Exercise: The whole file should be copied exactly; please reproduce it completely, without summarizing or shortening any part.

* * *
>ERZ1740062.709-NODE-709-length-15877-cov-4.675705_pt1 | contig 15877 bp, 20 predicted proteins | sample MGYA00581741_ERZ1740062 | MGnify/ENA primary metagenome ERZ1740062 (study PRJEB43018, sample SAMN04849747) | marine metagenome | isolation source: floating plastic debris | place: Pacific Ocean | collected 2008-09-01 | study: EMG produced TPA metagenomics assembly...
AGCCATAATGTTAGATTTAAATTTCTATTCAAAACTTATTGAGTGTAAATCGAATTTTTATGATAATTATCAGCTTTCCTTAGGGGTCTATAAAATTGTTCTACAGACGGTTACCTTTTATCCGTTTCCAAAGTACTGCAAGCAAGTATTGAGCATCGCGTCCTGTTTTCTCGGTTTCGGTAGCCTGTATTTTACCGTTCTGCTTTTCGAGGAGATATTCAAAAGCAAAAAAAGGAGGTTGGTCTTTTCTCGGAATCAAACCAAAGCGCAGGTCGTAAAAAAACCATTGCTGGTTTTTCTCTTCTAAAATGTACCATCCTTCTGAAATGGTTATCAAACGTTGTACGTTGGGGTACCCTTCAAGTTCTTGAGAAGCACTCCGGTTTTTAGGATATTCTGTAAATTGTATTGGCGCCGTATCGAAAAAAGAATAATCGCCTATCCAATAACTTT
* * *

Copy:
>ERZ1740062.709-NODE-709-length-15877-cov-4.675705_pt1 | contig 15877 bp, 20 predicted proteins | sample MGYA00581741_ERZ1740062 | MGnify/ENA primary metagenome ERZ1740062 (study PRJEB43018, sample SAMN04849747) | marine metagenome | isolation source: floating plastic debris | place: Pacific Ocean | collected 2008-09-01 | study: EMG produced TPA metagenomics assembly...
AGCCATAATGTTAGATTTAAATTTCTATTCAAAACTTATTGAGTGTAAATCGAATTTTTATGATAATTATCAGCTTTCCTTAGGGGTCTATAAAATTGTTCTACAGACGGTTACCTTTTATCCGTTTCCAAAGTACTGCAAGCAAGTATTGAGCATCGCGTCCTGTTTTCTCGGTTTCGGTAGCCTGTATTTTACCGTTCTGCTTTTCGAGGAGATATTCAAAAGCAAAAAAAGGAGGTTGGTCTTTTCTCGGAATCAAACCAAAGCGCAGGTCGTAAAAAAACCATTGCTGGTTTTTCTCTTCTAAAATGTACCATCCTTCTGAAATGGTTATCAAACGTTGTACGTTGGGGTACCCTTCAAGTTCTTGAGAAGCACTCCGGTTTTTAGGATATTCTGTAAATTGTATTGGCGCCGTATCGAAAAAAGAATAATCGCCTATCCAATAACTTT